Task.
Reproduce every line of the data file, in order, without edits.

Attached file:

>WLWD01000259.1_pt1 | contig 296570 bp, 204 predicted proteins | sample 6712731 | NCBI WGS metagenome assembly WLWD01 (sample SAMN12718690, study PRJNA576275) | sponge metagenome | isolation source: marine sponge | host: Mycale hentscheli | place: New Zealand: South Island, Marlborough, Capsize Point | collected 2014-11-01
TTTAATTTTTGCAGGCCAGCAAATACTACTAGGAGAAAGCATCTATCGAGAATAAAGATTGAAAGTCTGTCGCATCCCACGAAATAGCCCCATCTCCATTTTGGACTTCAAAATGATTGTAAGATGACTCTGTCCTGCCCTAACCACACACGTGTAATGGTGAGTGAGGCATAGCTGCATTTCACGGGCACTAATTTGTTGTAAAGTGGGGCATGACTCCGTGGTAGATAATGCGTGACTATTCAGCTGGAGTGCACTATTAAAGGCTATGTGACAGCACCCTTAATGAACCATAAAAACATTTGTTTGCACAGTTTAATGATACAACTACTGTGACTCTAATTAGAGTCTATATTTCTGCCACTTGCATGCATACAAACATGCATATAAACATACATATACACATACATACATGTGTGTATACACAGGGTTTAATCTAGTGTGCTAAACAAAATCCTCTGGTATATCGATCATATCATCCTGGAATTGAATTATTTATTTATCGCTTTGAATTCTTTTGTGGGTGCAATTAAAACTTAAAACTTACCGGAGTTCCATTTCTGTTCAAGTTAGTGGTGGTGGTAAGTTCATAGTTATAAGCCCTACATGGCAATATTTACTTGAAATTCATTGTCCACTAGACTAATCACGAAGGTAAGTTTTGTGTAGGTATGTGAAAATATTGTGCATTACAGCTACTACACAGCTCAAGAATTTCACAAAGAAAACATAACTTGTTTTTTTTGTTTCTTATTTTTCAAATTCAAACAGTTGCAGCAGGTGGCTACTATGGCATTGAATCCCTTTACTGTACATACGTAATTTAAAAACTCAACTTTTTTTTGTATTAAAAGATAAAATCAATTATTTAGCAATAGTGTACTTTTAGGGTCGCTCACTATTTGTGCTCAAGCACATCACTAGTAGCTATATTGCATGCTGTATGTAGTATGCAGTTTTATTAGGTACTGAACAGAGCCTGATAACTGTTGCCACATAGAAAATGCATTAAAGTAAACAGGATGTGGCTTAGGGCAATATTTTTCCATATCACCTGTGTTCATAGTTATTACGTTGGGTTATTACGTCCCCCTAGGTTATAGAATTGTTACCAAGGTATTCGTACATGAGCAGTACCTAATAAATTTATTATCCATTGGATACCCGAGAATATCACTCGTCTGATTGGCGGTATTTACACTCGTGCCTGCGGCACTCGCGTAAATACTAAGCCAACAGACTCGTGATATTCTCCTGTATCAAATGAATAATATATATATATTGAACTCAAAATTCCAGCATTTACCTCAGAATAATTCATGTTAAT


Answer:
>WLWD01000259.1_pt1 | contig 296570 bp, 204 predicted proteins | sample 6712731 | NCBI WGS metagenome assembly WLWD01 (sample SAMN12718690, study PRJNA576275) | sponge metagenome | isolation source: marine sponge | host: Mycale hentscheli | place: New Zealand: South Island, Marlborough, Capsize Point | collected 2014-11-01
TTTAATTTTTGCAGGCCAGCAAATACTACTAGGAGAAAGCATCTATCGAGAATAAAGATTGAAAGTCTGTCGCATCCCACGAAATAGCCCCATCTCCATTTTGGACTTCAAAATGATTGTAAGATGACTCTGTCCTGCCCTAACCACACACGTGTAATGGTGAGTGAGGCATAGCTGCATTTCACGGGCACTAATTTGTTGTAAAGTGGGGCATGACTCCGTGGTAGATAATGCGTGACTATTCAGCTGGAGTGCACTATTAAAGGCTATGTGACAGCACCCTTAATGAACCATAAAAACATTTGTTTGCACAGTTTAATGATACAACTACTGTGACTCTAATTAGAGTCTATATTTCTGCCACTTGCATGCATACAAACATGCATATAAACATACATATACACATACATACATGTGTGTATACACAGGGTTTAATCTAGTGTGCTAAACAAAATCCTCTGGTATATCGATCATATCATCCTGGAATTGAATTATTTATTTATCGCTTTGAATTCTTTTGTGGGTGCAATTAAAACTTAAAACTTACCGGAGTTCCATTTCTGTTCAAGTTAGTGGTGGTGGTAAGTTCATAGTTATAAGCCCTACATGGCAATATTTACTTGAAATTCATTGTCCACTAGACTAATCACGAAGGTAAGTTTTGTGTAGGTATGTGAAAATATTGTGCATTACAGCTACTACACAGCTCAAGAATTTCACAAAGAAAACATAACTTGTTTTTTTTGTTTCTTATTTTTCAAATTCAAACAGTTGCAGCAGGTGGCTACTATGGCATTGAATCCCTTTACTGTACATACGTAATTTAAAAACTCAACTTTTTTTTGTATTAAAAGATAAAATCAATTATTTAGCAATAGTGTACTTTTAGGGTCGCTCACTATTTGTGCTCAAGCACATCACTAGTAGCTATATTGCATGCTGTATGTAGTATGCAGTTTTATTAGGTACTGAACAGAGCCTGATAACTGTTGCCACATAGAAAATGCATTAAAGTAAACAGGATGTGGCTTAGGGCAATATTTTTCCATATCACCTGTGTTCATAGTTATTACGTTGGGTTATTACGTCCCCCTAGGTTATAGAATTGTTACCAAGGTATTCGTACATGAGCAGTACCTAATAAATTTATTATCCATTGGATACCCGAGAATATCACTCGTCTGATTGGCGGTATTTACACTCGTGCCTGCGGCACTCGCGTAAATACTAAGCCAACAGACTCGTGATATTCTCCTGTATCAAATGAATAATATATATATATTGAACTCAAAATTCCAGCATTTACCTCAGAATAATTCATGTTAAT